To provide some backstory, this wasn’t just any proposal. This past August, Malcolm proposed to me via reddit, using both advice animals and commissioned art. The proposal went viral and the art he commissioned ended up getting a lot of attention. Ever since the viral reddit proposal, people have been asking us about commissioning art, since they love what Malcolm did and would love to make some commissions of their own.

Since Malcolm had such a tough time commissioning the work he used for the proposal—he emailed hundreds of artists before finding 18 who were willing and able to help him—and since people were obviously so interested in the process, we decided to have a go at creating the art commissions marketplace that we wished existed.

In addition to incorporating our needs as commissioners into ArtCorgi’s design, we sent out emails to hundreds of artists to get a better feel for their personal pain points and needs with regard to working with clients and selling commissions online.

So I suppose you could say that ArtCorgi resulted from a huge spark over the summer, lots of repeated nudging throughout the fall, and our throwing our hands up and saying: “Heck, we’ll give it a go” this winter.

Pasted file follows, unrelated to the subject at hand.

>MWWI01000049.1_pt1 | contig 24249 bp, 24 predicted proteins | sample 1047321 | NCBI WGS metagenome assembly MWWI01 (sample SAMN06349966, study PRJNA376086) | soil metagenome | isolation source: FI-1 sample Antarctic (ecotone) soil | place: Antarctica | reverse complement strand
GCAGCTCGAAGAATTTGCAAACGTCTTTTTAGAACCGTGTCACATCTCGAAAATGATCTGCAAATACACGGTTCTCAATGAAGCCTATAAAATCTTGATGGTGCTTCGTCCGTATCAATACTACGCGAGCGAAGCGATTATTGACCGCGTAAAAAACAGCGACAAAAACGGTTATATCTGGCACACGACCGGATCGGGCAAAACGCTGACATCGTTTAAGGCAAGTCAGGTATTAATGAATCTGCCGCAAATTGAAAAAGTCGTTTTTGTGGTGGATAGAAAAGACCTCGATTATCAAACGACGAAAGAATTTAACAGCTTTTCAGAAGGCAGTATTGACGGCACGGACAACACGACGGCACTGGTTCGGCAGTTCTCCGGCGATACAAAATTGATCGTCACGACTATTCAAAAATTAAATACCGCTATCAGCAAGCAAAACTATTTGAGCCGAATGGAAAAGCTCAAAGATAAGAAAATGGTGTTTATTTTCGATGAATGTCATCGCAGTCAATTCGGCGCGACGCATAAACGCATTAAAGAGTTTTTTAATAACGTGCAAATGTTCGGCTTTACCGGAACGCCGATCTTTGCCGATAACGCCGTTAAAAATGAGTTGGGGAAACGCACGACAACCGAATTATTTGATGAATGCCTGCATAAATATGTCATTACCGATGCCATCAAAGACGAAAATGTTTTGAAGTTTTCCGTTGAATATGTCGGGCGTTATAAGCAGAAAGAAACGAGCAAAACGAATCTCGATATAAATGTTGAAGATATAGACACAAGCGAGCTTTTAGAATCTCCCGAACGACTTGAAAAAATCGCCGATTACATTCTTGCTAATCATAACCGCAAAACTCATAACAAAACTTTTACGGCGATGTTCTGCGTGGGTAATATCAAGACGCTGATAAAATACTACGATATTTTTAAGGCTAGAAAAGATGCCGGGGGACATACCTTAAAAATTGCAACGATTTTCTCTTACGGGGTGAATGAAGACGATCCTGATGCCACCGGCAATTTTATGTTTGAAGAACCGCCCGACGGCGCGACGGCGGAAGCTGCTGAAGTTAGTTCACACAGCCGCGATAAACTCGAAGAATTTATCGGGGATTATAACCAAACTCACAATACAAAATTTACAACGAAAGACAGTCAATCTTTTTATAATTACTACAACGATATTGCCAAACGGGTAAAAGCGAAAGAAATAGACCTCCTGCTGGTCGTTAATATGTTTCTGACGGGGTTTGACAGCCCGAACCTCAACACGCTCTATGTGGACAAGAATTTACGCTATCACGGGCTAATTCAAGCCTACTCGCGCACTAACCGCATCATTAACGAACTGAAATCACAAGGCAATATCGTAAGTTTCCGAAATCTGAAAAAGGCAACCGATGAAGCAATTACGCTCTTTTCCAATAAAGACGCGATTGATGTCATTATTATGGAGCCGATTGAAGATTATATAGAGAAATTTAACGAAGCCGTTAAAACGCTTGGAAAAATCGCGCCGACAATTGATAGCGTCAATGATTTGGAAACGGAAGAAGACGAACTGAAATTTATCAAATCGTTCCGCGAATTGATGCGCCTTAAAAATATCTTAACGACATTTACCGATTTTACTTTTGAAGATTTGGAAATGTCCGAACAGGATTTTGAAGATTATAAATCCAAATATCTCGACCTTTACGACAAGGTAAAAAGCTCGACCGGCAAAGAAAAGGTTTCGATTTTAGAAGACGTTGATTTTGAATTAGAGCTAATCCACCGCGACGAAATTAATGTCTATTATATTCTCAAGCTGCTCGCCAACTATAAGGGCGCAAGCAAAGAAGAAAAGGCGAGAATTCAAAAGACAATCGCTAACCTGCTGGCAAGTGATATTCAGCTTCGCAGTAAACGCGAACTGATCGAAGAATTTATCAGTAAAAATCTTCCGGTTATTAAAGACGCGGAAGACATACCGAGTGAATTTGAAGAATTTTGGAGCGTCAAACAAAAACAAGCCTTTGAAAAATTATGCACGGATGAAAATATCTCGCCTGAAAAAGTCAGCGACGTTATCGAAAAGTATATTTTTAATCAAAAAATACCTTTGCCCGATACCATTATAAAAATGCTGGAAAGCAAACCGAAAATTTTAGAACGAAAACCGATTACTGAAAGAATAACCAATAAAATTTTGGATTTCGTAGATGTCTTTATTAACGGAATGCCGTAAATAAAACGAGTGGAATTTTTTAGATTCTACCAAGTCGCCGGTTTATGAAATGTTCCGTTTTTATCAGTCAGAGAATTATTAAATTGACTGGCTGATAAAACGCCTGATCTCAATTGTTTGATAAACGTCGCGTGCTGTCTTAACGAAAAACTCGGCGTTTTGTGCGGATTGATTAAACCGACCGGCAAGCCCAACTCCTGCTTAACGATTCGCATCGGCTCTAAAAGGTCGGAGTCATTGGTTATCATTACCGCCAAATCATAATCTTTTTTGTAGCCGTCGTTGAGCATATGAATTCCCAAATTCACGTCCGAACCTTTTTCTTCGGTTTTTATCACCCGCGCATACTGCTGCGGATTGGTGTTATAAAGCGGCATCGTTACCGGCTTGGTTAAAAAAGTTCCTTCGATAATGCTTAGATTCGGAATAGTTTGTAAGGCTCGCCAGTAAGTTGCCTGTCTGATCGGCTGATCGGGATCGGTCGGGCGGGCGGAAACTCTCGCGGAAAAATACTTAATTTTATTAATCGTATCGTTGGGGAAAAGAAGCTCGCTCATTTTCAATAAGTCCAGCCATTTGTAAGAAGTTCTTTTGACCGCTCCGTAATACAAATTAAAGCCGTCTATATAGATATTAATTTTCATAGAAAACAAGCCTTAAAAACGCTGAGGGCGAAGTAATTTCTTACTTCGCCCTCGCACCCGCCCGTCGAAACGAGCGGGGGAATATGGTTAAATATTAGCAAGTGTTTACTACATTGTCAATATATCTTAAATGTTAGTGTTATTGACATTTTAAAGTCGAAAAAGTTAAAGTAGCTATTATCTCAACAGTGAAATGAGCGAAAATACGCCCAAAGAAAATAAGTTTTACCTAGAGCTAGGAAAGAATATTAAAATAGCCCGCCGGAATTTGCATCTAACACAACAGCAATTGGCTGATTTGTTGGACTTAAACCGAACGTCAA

SUB: What were the first steps you took in establishing the company?

Collins: Our first steps were to outline what we wanted from a commissions site, then reach out to as many artists as possible to determine what they might want and need from an art commissions site.

Once we had adequate information from artists, we set to work creating contracts, policies, processes, terms of use, and our site’s general layout. Within a month, ArtCorgi was up-and-running.

SUB: How did you come up with the name? What is the story or meaning behind it?

Collins: Our goal is to act as a friendly go-between amongst up-and-coming artists and those who love their work. We’re out to make the art commissions process less intimidating and more fun. What figure better represents that sentiment than a corgi?

SUB: What have the most significant challenges been so far to building the company?